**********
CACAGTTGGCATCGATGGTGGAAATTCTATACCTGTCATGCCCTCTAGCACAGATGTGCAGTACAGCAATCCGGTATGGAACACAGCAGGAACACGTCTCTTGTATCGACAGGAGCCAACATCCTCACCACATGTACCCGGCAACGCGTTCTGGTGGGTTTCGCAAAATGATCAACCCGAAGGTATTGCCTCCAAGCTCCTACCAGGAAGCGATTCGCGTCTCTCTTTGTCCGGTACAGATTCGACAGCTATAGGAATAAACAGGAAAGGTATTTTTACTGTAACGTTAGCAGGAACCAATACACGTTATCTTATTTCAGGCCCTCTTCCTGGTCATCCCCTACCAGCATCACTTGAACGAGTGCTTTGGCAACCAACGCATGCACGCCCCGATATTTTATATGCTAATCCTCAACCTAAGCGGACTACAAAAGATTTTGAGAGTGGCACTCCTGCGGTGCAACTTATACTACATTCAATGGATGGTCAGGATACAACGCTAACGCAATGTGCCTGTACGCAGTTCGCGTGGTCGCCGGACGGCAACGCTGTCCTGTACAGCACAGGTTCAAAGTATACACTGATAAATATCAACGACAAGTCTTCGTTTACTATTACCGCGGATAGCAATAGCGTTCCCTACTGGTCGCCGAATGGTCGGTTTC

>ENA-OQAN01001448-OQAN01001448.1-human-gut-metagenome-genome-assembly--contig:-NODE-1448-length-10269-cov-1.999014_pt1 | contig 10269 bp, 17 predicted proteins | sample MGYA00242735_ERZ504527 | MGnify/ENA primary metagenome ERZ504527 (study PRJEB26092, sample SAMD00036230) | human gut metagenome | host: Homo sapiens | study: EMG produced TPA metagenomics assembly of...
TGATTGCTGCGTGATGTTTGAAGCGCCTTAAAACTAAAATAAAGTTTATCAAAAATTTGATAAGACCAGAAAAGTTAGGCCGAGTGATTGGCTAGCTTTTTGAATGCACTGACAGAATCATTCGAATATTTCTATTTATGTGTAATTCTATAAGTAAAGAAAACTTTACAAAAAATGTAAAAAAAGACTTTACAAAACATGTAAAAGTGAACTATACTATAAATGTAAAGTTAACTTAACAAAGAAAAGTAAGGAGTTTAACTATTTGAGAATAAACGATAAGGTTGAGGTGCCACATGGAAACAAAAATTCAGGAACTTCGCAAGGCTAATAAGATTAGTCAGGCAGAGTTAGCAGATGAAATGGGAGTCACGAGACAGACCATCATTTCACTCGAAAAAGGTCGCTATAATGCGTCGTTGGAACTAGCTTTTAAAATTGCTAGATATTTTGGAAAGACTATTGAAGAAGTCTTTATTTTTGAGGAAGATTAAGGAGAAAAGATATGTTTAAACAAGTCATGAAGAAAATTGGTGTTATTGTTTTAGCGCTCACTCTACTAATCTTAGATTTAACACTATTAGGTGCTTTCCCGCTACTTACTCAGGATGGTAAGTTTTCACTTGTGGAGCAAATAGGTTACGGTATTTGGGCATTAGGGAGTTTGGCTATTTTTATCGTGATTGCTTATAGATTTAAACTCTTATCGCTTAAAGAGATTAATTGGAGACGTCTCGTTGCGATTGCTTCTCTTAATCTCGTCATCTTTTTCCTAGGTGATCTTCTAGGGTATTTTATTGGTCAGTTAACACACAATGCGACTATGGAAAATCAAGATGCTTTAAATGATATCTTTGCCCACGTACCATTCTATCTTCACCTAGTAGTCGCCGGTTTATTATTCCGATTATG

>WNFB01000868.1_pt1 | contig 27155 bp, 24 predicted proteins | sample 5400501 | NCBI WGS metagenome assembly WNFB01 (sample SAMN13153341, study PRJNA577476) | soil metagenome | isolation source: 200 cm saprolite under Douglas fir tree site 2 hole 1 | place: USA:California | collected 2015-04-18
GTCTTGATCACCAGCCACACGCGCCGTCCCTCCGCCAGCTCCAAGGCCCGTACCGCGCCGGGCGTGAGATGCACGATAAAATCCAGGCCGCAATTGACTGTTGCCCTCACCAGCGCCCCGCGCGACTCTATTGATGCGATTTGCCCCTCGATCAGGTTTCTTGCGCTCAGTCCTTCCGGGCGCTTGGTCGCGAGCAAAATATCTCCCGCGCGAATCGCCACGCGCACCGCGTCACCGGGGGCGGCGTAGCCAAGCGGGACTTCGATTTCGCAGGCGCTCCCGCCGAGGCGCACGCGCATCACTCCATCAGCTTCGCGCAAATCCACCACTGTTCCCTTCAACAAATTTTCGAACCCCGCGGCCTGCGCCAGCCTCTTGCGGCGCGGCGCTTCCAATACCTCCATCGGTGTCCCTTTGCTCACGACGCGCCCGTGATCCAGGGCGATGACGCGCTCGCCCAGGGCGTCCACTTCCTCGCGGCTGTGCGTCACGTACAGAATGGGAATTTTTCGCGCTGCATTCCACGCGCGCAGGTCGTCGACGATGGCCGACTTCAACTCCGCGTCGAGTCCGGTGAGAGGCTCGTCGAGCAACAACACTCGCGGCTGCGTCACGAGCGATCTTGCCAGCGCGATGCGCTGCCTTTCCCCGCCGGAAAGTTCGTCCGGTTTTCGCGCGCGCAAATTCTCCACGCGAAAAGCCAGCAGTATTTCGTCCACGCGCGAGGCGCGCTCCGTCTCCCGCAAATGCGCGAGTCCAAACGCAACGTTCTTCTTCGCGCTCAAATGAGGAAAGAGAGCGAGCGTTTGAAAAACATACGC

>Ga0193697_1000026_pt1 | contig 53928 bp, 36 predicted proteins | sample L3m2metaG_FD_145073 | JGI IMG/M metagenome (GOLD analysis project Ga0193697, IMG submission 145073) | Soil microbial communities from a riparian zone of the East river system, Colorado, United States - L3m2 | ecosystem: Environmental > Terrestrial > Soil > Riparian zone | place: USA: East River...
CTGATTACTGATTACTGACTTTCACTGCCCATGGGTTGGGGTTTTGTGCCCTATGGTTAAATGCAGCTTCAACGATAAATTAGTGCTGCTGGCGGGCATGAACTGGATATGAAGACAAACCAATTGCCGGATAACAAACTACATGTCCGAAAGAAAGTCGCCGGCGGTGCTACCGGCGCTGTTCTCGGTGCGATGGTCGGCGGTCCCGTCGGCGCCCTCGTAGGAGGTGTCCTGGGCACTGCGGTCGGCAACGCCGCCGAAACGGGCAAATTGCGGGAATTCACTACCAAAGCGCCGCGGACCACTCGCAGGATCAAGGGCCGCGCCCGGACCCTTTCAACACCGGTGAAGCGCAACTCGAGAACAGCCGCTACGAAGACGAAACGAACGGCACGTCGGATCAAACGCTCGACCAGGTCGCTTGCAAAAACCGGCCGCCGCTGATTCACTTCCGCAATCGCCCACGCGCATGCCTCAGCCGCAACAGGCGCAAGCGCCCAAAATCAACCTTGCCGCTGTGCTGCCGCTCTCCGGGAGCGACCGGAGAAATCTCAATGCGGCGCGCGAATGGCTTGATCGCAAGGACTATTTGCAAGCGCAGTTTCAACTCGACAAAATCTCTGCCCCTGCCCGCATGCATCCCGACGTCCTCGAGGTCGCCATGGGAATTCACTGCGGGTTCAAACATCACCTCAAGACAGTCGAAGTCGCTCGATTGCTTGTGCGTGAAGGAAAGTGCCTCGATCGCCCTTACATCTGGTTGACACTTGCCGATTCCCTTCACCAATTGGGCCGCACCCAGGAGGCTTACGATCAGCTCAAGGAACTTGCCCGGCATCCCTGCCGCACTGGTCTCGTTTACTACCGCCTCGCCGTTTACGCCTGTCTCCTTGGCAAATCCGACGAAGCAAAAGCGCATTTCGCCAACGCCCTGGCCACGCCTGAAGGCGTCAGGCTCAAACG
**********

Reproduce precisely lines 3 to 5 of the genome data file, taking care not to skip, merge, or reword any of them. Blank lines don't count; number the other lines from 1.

TGATTGCTGCGTGATGTTTGAAGCGCCTTAAAACTAAAATAAAGTTTATCAAAAATTTGATAAGACCAGAAAAGTTAGGCCGAGTGATTGGCTAGCTTTTTGAATGCACTGACAGAATCATTCGAATATTTCTATTTATGTGTAATTCTATAAGTAAAGAAAACTTTACAAAAAATGTAAAAAAAGACTTTACAAAACATGTAAAAGTGAACTATACTATAAATGTAAAGTTAACTTAACAAAGAAAAGTAAGGAGTTTAACTATTTGAGAATAAACGATAAGGTTGAGGTGCCACATGGAAACAAAAATTCAGGAACTTCGCAAGGCTAATAAGATTAGTCAGGCAGAGTTAGCAGATGAAATGGGAGTCACGAGACAGACCATCATTTCACTCGAAAAAGGTCGCTATAATGCGTCGTTGGAACTAGCTTTTAAAATTGCTAGATATTTTGGAAAGACTATTGAAGAAGTCTTTATTTTTGAGGAAGATTAAGGAGAAAAGATATGTTTAAACAAGTCATGAAGAAAATTGGTGTTATTGTTTTAGCGCTCACTCTACTAATCTTAGATTTAACACTATTAGGTGCTTTCCCGCTACTTACTCAGGATGGTAAGTTTTCACTTGTGGAGCAAATAGGTTACGGTATTTGGGCATTAGGGAGTTTGGCTATTTTTATCGTGATTGCTTATAGATTTAAACTCTTATCGCTTAAAGAGATTAATTGGAGACGTCTCGTTGCGATTGCTTCTCTTAATCTCGTCATCTTTTTCCTAGGTGATCTTCTAGGGTATTTTATTGGTCAGTTAACACACAATGCGACTATGGAAAATCAAGATGCTTTAAATGATATCTTTGCCCACGTACCATTCTATCTTCACCTAGTAGTCGCCGGTTTATTATTCCGATTATG

>WNFB01000868.1_pt1 | contig 27155 bp, 24 predicted proteins | sample 5400501 | NCBI WGS metagenome assembly WNFB01 (sample SAMN13153341, study PRJNA577476) | soil metagenome | isolation source: 200 cm saprolite under Douglas fir tree site 2 hole 1 | place: USA:California | collected 2015-04-18
GTCTTGATCACCAGCCACACGCGCCGTCCCTCCGCCAGCTCCAAGGCCCGTACCGCGCCGGGCGTGAGATGCACGATAAAATCCAGGCCGCAATTGACTGTTGCCCTCACCAGCGCCCCGCGCGACTCTATTGATGCGATTTGCCCCTCGATCAGGTTTCTTGCGCTCAGTCCTTCCGGGCGCTTGGTCGCGAGCAAAATATCTCCCGCGCGAATCGCCACGCGCACCGCGTCACCGGGGGCGGCGTAGCCAAGCGGGACTTCGATTTCGCAGGCGCTCCCGCCGAGGCGCACGCGCATCACTCCATCAGCTTCGCGCAAATCCACCACTGTTCCCTTCAACAAATTTTCGAACCCCGCGGCCTGCGCCAGCCTCTTGCGGCGCGGCGCTTCCAATACCTCCATCGGTGTCCCTTTGCTCACGACGCGCCCGTGATCCAGGGCGATGACGCGCTCGCCCAGGGCGTCCACTTCCTCGCGGCTGTGCGTCACGTACAGAATGGGAATTTTTCGCGCTGCATTCCACGCGCGCAGGTCGTCGACGATGGCCGACTTCAACTCCGCGTCGAGTCCGGTGAGAGGCTCGTCGAGCAACAACACTCGCGGCTGCGTCACGAGCGATCTTGCCAGCGCGATGCGCTGCCTTTCCCCGCCGGAAAGTTCGTCCGGTTTTCGCGCGCGCAAATTCTCCACGCGAAAAGCCAGCAGTATTTCGTCCACGCGCGAGGCGCGCTCCGTCTCCCGCAAATGCGCGAGTCCAAACGCAACGTTCTTCTTCGCGCTCAAATGAGGAAAGAGAGCGAGCGTTTGAAAAACATACGC